Media Literacy is a Concept, Not a Practice

I work in the world of girls, and in that world you can’t blink without a having a conversation about “media literacy.” It’s like the South Beach Diet of the education world; it’s sexy, trendy and filled with a bunch of fluff. The reality is that media literally is a chicken/egg scenario. It’s a concept, not a committed practice because only the people who don’t need media literacy are the ones not being swayed. The girls out there who have a vague concept of airbrushing with no real background of the 400 billion dollar beauty industry praying on their greatest insecurities are the ones really suffering.

I sit in women’s empowerment conferences time and time again and while it’s easy to pedantically discuss the need to integrate “media literacy” into the public at large, I have yet to see significant progress. Having recently heard that youth consume more than 10 hours a day of media (movies, TV, radio, Internet, magazines, billboards, etc.) which comes second only to sleeping and school, I’m dumfounded that we are not integrating a powerful education emphasis on arguably one of the most influential mediums.

In fact, I recently did a workshop on media at my former middle school about the messages and motives behind the powers that be and the girls were shocked at the statistics, the behind-the-scenes airbrushing as well as the recent discovery that H&M isn’t even using real models, just slapping a model head on a mannequin. I tell the girls that it’s not their fault they feel so insecure and bad about their bodies because there is a powerhouse business trying to sell us “solutions” to problems they help create.

After the workshop one girl said, “How can it be legal what they do? I mean how is it not considered false advertising or something?” While this 12-year-old is wise beyond her years, she epitomizes what’s possible with this generation. She, like all of them, have the right to know and the right to be taught how to consciously consume media. To me, authentic empowerment is the mere recognition of choice and without proper education, these girls aren’t presented with that opportunity. They imbibe images of anorexic, submissive girls, watch objectifying television and catty, back-stabbing on the silver screen so they assume that it’s acceptable behavior. The point here is that we have failed our girls and it’s truly a travesty that we (the adults) are parading around pretending that we aren’t sending our girls out to war to be massacred without a single ounce of armor.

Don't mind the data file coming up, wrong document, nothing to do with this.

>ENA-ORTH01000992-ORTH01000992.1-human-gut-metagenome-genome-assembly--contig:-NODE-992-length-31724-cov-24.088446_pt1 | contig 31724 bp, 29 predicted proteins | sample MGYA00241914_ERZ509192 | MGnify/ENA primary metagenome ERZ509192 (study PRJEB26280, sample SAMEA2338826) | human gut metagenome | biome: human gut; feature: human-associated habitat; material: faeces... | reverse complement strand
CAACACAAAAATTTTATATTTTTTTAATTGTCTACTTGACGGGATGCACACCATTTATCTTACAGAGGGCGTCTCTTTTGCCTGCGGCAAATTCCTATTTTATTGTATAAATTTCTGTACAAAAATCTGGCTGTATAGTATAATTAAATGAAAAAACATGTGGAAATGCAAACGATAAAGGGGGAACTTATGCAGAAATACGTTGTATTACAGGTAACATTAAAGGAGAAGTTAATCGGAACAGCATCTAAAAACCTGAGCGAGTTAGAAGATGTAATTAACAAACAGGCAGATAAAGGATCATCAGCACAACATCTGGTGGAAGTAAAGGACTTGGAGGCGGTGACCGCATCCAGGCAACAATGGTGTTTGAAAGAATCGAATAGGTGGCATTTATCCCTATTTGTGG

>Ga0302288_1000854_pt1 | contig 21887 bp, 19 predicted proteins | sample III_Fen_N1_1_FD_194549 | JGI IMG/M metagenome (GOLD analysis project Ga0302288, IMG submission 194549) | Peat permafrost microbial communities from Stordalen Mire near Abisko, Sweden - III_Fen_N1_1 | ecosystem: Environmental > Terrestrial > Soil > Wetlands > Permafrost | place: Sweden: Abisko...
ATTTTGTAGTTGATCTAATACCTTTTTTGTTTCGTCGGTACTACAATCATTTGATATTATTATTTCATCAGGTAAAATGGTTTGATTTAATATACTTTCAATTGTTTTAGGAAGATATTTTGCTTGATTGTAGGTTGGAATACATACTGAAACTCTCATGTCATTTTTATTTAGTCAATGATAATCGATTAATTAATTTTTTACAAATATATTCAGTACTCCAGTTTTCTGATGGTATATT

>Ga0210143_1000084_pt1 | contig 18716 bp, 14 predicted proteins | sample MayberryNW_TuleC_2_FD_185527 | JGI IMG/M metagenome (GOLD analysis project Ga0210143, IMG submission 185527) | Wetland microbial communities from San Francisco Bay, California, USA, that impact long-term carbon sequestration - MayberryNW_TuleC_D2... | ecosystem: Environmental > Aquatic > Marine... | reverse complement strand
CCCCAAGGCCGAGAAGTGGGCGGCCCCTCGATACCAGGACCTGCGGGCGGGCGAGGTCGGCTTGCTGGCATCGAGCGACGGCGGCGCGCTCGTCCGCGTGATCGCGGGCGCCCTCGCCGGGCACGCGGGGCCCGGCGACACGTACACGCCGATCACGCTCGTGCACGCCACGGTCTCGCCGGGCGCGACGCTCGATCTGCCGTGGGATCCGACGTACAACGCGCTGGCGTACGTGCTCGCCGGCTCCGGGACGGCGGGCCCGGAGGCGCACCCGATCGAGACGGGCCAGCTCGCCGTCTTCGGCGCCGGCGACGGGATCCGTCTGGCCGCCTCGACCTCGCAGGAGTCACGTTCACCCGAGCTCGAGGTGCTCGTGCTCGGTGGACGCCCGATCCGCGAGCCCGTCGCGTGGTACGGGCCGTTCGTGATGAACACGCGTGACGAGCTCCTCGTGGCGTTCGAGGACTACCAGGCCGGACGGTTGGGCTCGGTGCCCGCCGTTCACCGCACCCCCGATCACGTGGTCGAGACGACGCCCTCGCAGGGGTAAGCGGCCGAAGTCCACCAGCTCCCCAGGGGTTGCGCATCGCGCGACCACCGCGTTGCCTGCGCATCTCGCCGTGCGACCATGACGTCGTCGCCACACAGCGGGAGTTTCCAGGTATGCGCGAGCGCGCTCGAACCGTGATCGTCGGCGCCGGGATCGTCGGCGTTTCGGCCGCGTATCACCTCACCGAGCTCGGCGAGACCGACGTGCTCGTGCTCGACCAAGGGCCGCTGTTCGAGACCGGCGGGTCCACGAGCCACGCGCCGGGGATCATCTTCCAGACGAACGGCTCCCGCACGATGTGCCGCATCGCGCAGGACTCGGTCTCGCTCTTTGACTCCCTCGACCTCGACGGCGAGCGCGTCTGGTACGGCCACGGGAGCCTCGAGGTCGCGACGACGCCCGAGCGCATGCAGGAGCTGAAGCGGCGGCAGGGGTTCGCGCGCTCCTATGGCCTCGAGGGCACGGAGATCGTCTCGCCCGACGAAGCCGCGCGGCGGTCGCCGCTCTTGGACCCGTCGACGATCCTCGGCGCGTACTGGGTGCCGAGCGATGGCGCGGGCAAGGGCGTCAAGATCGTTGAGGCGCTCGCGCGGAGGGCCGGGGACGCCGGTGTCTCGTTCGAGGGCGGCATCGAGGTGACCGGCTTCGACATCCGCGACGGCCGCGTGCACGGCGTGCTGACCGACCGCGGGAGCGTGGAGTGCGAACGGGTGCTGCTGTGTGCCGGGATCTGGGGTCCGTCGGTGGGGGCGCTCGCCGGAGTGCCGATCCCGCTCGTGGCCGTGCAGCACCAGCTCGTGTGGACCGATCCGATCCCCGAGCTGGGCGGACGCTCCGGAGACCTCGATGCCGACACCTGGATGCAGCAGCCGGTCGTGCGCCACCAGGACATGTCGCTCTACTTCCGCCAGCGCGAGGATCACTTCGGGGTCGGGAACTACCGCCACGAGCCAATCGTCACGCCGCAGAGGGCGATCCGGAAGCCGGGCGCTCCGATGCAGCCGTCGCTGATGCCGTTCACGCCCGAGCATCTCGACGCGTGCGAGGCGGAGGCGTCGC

We aren’t teaching our girls to think for themselves and speak their truth; we are teaching them to mindlessly consume, to associate their self-worth with their physical beauty or draw their confidence from that latest trendy purchase. We aren’t preaching and celebrating uniqueness, but we are ushering them into the factory of Comatose Barbie production and we throw around words like “media literacy” as though our paltry attempts to actually protect our girls (and boys for that matter) have been anything other than hot air.

All that being said, I have witnessed firsthand just how savvy this generation is and what they are capable of doing when we challenge them to step up to the plate. When we diminish the distractions of a world telling them they are never good enough, then they have the space to think, play, create, dream, take action and contribute. We owe it to our girls to take the challenge of media education seriously and stop throwing around an impressive concept with no real legs to stand on. While the concept of educating our youth on one of the biggest shapers of their life’s paradigm is a noble notion, we need to build a practice to back that up. I look forward to joining forces with other influential media educators to ensure we actually deliver when it comes to this worthwhile concept.Images courtesy of,

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